Tuesday 22 Jul

Chevy cruisin’

Chevy Woods with Kevin Gates & more
9 p.m. Sunday 
Vibe Night Club 
227 SW 25th St. 

07/16/2014 | Comments 0

Rock steady

7 p.m. Saturday
Frontier City
11501 N. Interstate 35 Service Road 
Free with park admission 

07/16/2014 | Comments 0

Narrative verse

L.T.Z. with Jabee, Frank Black & more
8 p.m. Saturday
The Conservatory 
8911 N. Western Ave. 

07/16/2014 | Comments 0

Dancing in the Twilight

Sunday Twilight Concert Series with The Wurly Birds
7:30 p.m. Sunday
Myriad Botanical Gardens 
301 W. Reno Ave. 

07/16/2014 | Comments 0

Next big thing

As far as songs go, few prove as challenging to sing as our national anthem.

It’s a technically demanding tune from first note to last, to be sure, beginning with a low bellow that quickly soars toward star-punching high notes, eventually swelling to a show-stopping crescendo that even the most seasoned performer can have trouble mastering.

07/09/2014 | Comments 0
Home · Articles · Reviews · Pop · Dr. Pants — The Trip Side 1:...

Dr. Pants — The Trip Side 1: Illusion & Truth

Tight pop songwriting with a sense of humor

Stephen Carradini June 1st, 2011

The cumbersomely named “The Trip Side 1: Illusion & Truth” by Dr. Pants suffers no such songwriting problems in its six tracks.


The Oklahoma City-based quartet plays straightforward pop songs here, relying on vocals and lyrics to carry the release instead of the ear-crushing, distorted guitars of Weezer, to which the group is often compared.

This is made clear from the onset, as “Move So Slow” is played primarily on an acoustic guitar and hangs on a lyrical device instead of a musical one. The clever song uses the ubiquity of driving and playing in a band as a metaphor for losing sight of loved ones in the tedium of life. There is a rock-out section, but the focus is thoughtful as opposed to “bashing it out in a garage.” (Be not afraid: There’s still plenty of rock to go around, as “Instant Insanity” proves.)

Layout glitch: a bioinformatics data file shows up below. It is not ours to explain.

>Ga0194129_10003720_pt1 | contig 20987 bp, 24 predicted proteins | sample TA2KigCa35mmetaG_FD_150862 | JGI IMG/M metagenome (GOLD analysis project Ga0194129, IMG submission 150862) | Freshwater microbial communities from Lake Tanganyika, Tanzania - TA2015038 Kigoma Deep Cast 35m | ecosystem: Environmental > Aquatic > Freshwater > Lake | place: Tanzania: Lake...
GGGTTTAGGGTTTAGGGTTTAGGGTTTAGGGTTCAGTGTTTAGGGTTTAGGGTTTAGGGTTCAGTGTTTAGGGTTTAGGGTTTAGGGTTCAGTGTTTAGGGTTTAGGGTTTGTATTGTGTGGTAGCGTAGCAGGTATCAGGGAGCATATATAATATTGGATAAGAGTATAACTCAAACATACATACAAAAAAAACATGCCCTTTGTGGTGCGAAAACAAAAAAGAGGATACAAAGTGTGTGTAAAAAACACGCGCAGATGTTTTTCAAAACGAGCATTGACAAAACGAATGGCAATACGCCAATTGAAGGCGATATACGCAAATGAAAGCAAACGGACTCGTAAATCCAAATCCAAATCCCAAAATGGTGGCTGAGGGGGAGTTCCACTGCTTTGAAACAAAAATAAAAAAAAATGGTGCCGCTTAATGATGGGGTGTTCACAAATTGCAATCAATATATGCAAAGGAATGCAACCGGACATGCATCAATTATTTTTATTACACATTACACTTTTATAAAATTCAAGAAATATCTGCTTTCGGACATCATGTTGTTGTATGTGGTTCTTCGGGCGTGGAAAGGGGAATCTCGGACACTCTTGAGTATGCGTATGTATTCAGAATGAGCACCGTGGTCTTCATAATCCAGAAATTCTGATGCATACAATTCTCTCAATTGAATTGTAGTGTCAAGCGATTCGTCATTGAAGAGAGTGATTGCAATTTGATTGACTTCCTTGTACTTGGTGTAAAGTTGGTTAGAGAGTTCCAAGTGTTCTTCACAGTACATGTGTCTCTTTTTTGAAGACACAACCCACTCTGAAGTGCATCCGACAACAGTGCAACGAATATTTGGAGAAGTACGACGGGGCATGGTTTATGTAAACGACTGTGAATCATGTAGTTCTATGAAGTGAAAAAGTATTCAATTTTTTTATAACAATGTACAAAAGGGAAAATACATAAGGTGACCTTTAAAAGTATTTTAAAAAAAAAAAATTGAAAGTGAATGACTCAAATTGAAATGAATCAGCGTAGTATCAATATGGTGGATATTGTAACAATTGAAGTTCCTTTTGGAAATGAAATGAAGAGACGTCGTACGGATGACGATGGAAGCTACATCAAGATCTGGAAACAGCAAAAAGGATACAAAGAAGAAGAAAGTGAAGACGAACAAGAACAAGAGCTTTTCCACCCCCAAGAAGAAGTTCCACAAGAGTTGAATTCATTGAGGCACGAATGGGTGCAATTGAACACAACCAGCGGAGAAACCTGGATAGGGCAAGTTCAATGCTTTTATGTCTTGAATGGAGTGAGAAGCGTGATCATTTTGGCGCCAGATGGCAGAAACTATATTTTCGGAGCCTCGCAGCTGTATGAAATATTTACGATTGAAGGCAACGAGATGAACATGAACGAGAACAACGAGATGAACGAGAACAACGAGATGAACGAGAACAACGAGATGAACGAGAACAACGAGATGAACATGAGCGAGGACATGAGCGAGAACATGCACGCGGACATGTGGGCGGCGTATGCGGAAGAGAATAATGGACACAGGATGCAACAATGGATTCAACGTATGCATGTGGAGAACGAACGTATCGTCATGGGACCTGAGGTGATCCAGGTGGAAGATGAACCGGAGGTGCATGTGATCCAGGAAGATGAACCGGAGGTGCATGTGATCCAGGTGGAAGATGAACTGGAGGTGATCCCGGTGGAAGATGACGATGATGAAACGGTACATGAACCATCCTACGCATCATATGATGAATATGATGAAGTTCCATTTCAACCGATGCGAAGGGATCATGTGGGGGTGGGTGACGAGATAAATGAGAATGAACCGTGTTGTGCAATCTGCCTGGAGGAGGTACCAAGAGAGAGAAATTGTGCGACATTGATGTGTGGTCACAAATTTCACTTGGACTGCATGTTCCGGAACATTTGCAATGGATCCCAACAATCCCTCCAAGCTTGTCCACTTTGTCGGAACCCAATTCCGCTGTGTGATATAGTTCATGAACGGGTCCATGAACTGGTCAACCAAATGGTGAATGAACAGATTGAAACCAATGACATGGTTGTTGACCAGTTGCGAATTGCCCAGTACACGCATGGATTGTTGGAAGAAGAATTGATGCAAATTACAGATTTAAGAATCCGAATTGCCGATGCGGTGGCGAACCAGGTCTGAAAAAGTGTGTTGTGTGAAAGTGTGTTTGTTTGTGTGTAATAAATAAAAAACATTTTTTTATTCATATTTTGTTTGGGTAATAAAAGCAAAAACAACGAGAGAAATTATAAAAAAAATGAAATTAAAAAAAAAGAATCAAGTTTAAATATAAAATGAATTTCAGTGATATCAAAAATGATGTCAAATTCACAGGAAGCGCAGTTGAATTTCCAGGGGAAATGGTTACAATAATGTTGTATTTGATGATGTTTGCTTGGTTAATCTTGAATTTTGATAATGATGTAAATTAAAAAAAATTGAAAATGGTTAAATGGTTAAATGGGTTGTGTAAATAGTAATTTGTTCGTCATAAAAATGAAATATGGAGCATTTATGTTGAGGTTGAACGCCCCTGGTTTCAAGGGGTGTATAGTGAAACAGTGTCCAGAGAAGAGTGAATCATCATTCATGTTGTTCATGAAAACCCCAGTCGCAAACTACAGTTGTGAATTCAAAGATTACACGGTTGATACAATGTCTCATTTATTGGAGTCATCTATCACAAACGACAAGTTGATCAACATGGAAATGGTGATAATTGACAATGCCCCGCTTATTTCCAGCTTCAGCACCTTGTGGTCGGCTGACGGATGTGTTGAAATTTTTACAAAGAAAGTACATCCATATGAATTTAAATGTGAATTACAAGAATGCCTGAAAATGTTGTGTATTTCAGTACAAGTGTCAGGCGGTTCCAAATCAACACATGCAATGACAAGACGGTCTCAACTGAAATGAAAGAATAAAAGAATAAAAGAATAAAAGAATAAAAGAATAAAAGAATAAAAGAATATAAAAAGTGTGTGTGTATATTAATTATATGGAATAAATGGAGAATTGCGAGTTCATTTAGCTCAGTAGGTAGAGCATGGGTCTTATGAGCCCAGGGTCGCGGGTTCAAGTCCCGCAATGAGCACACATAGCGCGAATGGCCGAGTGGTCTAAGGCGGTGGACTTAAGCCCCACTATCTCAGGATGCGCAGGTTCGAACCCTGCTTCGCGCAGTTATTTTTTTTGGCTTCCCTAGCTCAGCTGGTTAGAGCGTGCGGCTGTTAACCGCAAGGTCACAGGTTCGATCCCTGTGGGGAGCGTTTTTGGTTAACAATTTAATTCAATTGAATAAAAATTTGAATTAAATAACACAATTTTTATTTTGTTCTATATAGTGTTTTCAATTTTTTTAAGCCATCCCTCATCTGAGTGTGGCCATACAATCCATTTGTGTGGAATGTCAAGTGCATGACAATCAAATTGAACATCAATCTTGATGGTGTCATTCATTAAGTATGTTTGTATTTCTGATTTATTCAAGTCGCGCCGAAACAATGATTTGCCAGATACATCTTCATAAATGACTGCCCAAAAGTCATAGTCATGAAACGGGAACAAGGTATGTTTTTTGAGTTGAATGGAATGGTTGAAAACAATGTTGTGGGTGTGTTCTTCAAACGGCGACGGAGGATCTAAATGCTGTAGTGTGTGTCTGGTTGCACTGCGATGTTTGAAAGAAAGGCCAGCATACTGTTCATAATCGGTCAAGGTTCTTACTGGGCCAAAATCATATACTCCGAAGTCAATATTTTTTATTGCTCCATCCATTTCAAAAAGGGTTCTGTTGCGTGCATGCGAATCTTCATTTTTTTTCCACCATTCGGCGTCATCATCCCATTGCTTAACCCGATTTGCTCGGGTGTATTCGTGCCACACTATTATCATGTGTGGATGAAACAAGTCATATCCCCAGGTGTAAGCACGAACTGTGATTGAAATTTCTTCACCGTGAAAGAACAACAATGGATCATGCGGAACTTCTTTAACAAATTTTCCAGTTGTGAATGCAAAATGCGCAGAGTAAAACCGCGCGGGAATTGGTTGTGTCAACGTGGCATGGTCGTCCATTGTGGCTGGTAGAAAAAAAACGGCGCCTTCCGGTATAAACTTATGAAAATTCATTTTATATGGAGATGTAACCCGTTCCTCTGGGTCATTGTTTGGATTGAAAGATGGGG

But even thoughtful people can be hilarious, and the best humor is clever. “Bowling with a Genius” is a smile-inducing bit of absurdity that masks deep questions, while “Hipster Kid/Sexy Beards” is an ironic joy, poking fun at a subgenre that Broyles and the rest of Dr. Pants fall near, if not exactly in (there are Weezer glasses and an excellent beard on display in their lineup). It’s witty fun — I dare you to not hum along with the phrase “Sexy beards” and its corresponding “ah-oo-ah-ah-oos.”

The tight pop songwriting of “The Trip” contains excellent lyrics and a firm grasp on the line between irony and parody. If you’re not listening to Dr. Pants yet, you should be. —Stephen Carradini
  • Currently 3.5/5 Stars.
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